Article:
Algorithmic Trading is an insightful book on quantitative trading written by a seasoned practitioner. What sets this book apart from many others in the space is the emphasis on real examples as opposed to just theory. Concepts are not only described, they are brought to life with actual trading strategies, which give the reader insight into how and why each strategy was developed, how it was implemented, and even how it was coded. This book is a valuable resource for anyone looking to create their own systematic trading strategies and those involved in manager selection, where the knowledge contained in this book will lead to a more informed and nuanced conversation with managers.
This book is a practical guide to algorithmic trading strategies that can be readily implemented by both retail and institutional traders. It is not an academic treatise on financial theory. Rather, I hope to make accessible to the reader some of the most useful financial research done in the past few decades, mixing them with insights I gained from actually exploiting some of those theories in live trading.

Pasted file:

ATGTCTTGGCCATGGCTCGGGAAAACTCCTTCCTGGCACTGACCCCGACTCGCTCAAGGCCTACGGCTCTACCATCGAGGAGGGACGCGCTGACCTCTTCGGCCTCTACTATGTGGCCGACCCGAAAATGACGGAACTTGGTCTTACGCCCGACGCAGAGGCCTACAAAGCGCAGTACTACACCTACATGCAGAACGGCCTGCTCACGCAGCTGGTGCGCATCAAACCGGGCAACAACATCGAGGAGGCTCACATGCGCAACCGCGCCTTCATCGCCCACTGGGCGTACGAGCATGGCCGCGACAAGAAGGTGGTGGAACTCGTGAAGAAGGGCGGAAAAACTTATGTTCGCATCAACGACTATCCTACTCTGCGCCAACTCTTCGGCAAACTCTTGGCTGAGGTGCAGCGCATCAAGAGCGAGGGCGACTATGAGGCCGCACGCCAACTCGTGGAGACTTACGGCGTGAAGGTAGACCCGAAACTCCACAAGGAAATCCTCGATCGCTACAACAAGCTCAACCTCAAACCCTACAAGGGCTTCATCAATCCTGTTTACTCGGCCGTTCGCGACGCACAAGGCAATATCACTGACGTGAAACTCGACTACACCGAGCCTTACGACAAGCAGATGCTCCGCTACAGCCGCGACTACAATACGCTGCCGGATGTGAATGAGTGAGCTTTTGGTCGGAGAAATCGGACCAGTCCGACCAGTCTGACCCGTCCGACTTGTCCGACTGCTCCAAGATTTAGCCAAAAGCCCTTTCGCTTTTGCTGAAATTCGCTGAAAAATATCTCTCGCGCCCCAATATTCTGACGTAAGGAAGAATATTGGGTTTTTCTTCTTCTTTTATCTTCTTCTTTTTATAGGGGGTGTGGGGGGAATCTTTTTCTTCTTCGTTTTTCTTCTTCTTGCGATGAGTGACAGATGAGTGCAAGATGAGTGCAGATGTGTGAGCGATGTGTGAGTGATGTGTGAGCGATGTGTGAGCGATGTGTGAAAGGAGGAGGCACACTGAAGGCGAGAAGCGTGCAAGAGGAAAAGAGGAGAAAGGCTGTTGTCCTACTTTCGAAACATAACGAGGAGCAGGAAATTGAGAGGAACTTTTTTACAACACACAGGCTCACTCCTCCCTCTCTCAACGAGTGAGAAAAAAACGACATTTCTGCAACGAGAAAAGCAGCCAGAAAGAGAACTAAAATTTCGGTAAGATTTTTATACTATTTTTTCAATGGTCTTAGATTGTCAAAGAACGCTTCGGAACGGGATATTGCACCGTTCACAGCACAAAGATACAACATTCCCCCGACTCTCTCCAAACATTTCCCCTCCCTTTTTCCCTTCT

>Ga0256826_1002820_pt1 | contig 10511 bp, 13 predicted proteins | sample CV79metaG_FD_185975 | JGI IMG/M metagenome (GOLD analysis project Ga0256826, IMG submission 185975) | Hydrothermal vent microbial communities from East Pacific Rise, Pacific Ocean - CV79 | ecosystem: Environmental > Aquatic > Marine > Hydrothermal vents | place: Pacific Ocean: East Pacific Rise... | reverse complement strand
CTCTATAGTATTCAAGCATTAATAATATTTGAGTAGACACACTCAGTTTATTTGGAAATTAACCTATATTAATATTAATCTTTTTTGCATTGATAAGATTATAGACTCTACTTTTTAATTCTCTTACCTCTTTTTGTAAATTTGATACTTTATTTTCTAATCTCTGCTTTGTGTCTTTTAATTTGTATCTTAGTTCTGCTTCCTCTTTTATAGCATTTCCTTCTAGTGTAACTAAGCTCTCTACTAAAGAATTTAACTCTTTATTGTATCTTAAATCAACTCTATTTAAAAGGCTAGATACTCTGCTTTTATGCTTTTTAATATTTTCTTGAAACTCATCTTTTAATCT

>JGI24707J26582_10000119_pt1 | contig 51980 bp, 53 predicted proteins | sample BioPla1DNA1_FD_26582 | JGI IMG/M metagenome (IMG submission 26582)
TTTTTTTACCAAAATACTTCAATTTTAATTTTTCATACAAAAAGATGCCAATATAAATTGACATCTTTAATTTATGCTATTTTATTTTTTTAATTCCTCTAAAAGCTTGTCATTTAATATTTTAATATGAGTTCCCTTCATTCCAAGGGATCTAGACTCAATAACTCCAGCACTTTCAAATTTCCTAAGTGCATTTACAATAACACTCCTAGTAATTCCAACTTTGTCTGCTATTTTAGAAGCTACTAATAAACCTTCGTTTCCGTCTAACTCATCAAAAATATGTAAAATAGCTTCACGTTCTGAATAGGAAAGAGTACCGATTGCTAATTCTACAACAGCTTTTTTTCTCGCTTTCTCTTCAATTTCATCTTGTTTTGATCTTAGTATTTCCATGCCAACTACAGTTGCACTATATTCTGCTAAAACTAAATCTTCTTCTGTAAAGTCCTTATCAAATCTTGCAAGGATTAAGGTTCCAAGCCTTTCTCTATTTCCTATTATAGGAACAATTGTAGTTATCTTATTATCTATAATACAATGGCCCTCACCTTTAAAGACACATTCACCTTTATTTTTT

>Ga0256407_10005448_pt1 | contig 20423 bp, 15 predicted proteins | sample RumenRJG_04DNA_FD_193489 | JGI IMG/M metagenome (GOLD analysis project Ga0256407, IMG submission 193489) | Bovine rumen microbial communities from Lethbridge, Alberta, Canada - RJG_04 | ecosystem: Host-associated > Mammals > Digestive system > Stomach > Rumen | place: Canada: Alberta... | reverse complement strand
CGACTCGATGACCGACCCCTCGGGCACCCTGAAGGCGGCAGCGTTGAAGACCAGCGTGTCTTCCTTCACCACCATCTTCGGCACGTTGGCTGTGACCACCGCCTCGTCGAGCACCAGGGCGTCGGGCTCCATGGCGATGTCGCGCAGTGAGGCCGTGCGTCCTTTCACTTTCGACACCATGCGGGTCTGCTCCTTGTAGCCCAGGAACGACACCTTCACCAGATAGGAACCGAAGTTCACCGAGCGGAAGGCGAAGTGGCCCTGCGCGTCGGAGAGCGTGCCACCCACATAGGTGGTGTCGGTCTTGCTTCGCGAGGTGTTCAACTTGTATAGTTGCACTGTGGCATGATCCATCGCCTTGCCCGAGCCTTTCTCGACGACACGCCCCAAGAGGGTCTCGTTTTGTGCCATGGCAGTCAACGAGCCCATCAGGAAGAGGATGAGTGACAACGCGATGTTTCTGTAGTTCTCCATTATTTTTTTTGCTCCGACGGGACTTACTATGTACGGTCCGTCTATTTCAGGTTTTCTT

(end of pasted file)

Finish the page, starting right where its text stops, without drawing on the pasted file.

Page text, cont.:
Because strategies take a central place in this book, we will cover a wide array of them, broadly divided into the mean-reverting and momentum camps, and we will lay out standard techniques for trading each category of strategies, and equally important, the fundamental reasons why a strategy should work. The emphasis throughout is on simple and linear strategies, as an antidote to the overfitting and data-snooping biases that often plague complex strategies.
In the mean-reverting camp, we will discuss the multiple statistical techniques (augmented Dickey-Fuller [ADF] test, Hurst exponent, Variance Ratio test, half-life) for detecting “time series” mean reversion or stationarity, and for detecting cointegration of a portfolio of instruments (cointegrated augmented Dickey Fuller [CADF] test, Johansen test). Beyond the mechanical application of these statistical tests to time series, we strive to convey an intuitive understanding of what they are really testing and the simple mathematical equations behind them.
We will explain the simplest techniques and strategies for trading mean-reverting portfolios (linear, Bollinger band, Kalman filter), and whether using raw prices, log prices, or ratios make the most sense as inputs to these tests and strategies. In particular, we show that the Kalman filter is useful to traders in multiple ways and in multiple strategies. Distinction between time series versus cross-sectional mean reversion will be made. We will debate the pros and cons of “scaling-in” and highlight the danger of data errors in mean-reverting strategies, especially those that deal with spreads.
- Backtesting and Automated Execution
- The Basics of Mean Reversion
- Implementing Mean Reversion Strategies
- Mean Reversion of Stocks and ETFs
- Mean Reversion of Currencies and Futures
- Interday Momentum Strategies
- Risk Management